First Encounters: Conor Niland and Síne Lambert
"She didn’t have a clue about tennis"
Tennis player and coach Conor Niland and marketing manager Síne Lambert. Photograph: Dara Mac Dónaill
Conor Niland is Ireland’s most successful ever professional tennis player. In 2011, he was the first Irish man to play Wimbledon in 31 years; two months later, at the the US Open, he was forced to retire a match due to illness. He retired from his seven-year professional career in 2012 and now coaches full-time with the National Tennis Academy in DCU. Originally from Limerick, he lives in Ballsbridge
Síne and I had seen each other in O’Brien’s pub on Leeson Street, maybe a month before we met, but hadn’t talked. A few weeks later I was playing a tournament in Barcelona, lost, flew home on the Sunday morning and got a call from a friend of mine who was up in O’Brien’s to come and join him. When I got there I met Síne – and we just hit it off.
When we first met we both kind of thought it was destiny. There was something there; we’d see each other every time I was home and I was very keen to get back. I had never really gone out with someone for long before – I was so into tennis it was kind of hard to, and I was travelling a huge amount. But you can never predict how things are going to turn out.
For the year or two while I was still playing, Síne was so supportive. The few months after we met were pretty mad but when I came home, we’d meet up. Wimbledon and the US Open happened that summer. She didn’t have a clue about tennis – but when you’re so immersed in tennis it’s nice to get away from it and most of my friends in Limerick, where I grew up, have never picked up a racquet in their lives.
The first trip Síne came on with me was to the US Open, which was a mad couple of weeks: I got to play in a huge stadium, then got ill. Síne and I had only been going out for a couple of months and we were still getting to know each other. She was great: it was a tough tough moment when I got sick; she looked after me as much as she could.
After that summer we were getting serious and it’s grown from there. I had hip problems for the whole of 2011 and into 2012, had to get both hips done. I decided I’d retire and I’ve been coaching for two years now. I’m in charge of under-14s and under-16s and trying to influence them at that young age is really rewarding. I won the Fitzwilliam Lawn Tennis championship in 1999 when I was under 18: it’s a big deal, it’s like our Wimbledon. Definitely I’d want to introduce my own children to the sport, but I won’t be a tennis dad.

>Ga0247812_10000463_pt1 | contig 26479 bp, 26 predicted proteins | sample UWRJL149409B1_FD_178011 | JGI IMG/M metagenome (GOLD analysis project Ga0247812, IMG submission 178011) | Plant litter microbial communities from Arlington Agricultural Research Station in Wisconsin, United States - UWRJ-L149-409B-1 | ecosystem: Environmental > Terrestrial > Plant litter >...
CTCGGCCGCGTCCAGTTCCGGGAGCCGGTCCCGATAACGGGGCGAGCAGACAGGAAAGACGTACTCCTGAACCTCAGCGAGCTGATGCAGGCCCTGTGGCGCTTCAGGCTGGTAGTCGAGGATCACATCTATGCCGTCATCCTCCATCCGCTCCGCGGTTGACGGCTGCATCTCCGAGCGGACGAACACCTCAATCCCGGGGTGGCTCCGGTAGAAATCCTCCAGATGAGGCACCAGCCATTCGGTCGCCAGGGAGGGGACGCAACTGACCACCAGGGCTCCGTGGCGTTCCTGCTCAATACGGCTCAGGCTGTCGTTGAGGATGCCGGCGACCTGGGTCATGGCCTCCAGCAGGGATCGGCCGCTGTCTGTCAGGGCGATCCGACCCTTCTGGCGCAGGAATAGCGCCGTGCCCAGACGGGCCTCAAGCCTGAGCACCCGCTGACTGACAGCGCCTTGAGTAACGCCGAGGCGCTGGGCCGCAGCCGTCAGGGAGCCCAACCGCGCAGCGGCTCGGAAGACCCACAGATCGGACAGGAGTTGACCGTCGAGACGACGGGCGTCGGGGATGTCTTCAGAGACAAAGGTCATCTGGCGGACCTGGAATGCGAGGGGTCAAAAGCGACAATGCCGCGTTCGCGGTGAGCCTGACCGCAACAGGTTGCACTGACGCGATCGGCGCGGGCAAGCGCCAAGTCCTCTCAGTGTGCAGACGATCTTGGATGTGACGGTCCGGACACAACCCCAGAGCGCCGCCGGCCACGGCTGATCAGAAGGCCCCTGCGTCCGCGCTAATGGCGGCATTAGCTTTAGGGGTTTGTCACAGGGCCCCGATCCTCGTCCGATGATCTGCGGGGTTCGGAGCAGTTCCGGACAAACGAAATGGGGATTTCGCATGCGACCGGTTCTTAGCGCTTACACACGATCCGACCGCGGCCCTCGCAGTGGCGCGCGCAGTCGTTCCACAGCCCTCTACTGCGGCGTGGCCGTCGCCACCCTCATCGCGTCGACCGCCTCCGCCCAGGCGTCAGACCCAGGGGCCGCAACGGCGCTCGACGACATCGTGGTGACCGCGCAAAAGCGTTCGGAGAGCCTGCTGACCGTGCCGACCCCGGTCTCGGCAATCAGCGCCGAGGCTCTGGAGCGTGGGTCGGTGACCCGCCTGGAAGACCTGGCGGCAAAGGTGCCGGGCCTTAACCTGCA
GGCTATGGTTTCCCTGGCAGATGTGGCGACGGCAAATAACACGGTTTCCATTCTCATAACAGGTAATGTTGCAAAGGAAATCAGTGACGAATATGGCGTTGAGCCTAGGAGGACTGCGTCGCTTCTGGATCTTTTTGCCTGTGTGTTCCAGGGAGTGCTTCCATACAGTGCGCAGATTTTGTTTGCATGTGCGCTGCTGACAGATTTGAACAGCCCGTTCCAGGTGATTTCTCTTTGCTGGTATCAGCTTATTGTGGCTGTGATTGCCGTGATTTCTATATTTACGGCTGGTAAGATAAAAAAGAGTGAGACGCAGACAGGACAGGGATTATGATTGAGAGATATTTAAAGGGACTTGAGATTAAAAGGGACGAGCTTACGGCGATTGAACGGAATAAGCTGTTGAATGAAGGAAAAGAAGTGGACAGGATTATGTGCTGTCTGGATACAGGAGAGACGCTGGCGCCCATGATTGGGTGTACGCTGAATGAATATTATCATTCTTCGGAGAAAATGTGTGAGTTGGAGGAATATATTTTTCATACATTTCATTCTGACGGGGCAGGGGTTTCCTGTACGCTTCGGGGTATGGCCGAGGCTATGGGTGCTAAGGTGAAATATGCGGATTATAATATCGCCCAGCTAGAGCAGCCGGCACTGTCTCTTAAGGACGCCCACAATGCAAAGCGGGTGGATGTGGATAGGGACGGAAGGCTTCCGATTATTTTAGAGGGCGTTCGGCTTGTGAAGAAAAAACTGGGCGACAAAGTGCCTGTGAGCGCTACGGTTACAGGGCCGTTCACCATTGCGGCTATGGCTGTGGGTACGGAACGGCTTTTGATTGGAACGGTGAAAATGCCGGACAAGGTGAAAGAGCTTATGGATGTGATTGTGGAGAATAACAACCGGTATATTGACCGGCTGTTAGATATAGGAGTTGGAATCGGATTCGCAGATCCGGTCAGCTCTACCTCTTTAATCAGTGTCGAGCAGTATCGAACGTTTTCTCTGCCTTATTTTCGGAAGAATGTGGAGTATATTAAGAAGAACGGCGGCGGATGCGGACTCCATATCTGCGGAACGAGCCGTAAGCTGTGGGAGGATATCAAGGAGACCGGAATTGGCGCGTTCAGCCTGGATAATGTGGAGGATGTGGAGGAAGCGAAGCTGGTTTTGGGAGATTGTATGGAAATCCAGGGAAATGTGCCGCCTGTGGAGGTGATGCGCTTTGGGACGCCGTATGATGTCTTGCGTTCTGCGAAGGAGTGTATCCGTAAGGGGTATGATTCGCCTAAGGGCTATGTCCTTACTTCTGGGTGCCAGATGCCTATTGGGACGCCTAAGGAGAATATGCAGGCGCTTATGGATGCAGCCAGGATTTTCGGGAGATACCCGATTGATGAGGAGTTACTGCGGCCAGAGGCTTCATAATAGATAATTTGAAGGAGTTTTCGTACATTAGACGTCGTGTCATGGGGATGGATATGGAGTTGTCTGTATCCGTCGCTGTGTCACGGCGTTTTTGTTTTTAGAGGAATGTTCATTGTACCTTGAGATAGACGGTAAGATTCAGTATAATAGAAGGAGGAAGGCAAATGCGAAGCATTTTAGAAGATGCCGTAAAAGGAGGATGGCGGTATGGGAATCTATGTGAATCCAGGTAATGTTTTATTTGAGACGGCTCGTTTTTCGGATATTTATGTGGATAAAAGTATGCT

Síne and I have been looking for a house for six months now, we’re exhausted. She’s doing brilliant in her career, is full of energy, enthusiastic about her role there.
Síne’s just really friendly and outgoing, confident and cheerful; we just get on really well and have a lot of fun together.
Síne Lambert works for Irish Distillers, where she is regional manager for Jameson in Europe. At the end of this month she will begin a new job marketing Jameson in the US. She has previously worked and studied in France and Mexico. Originally from Sandycove, Co Dublin, she lives in Ballsbridge
Conor and I met in O’Brien’s pub on Leeson Street in April 2011. We had seen each other a few weeks earlier at a mutual friend’s party in O’Brien’s but didn’t get a chance to talk. A couple of weeks later I was in O’Briens again and our friend said, “I have someone I think you’d like to meet”. About an hour later, in walks Conor.
We were introduced, chatted for a couple of hours, decided we were going to meet up again. He was heading off to Florida in a couple of days for a tournament, so before he went off we met up, just the two of us. Something just really clicked.It wasn’t just physical attraction. I could just tell that he was a really nice person; of course he’s driven, he has to be for his sport, but he’s so grounded, so down-to- earth. And he’s really gentle as well. I just knew I’d met someone special. The more we talked and got to know each other, the more we realised we were very much on the same page in our ideas on life, on values.
I have to admit I was clueless about tennis; I’d played in my local club in Sandycove, but all for fun. Early on it became apparent to Conor that I knew very little. On one of our first dates he asked me could I name a few tennis players and all the guys I named were big names from the 1990s. But we clicked and that was it: after one of our dates I just remember thinking, that’s that now. I was always very conscious of the fact that tennis had to be his priority and that he could have been travelling on tour for another three years. I made a very clear decision at the beginning that travelling didn’t matter. In August 2011, we went over to the US Open together. He qualified after three really gruelling matches – what happened after was awful, awful. Conor was going through a huge amount and I think we were very strong for each other emotionally. I knew he was going to be the most important person in my life.
Retiring was a big decision he made with the help of his family – I said, whatever you need to do, you do: this is your career. He was always so supportive of my career. I remember thinking, I’m so glad I met him before he retired, got to see the world of tennis through his eyes.
Conor’s naturally romantic, in subtle ways. It’s not about the grand gestures: he remembers absolutely everything, makes an effort from the smallest to the largest things, and sees that I get a big kick out of it. Anything he knows I like he’ll make an effort to do. He’s quite sentimental too, family’s so important to him and to me. He’s just a really genuine, fun guy and very steady. He is the one.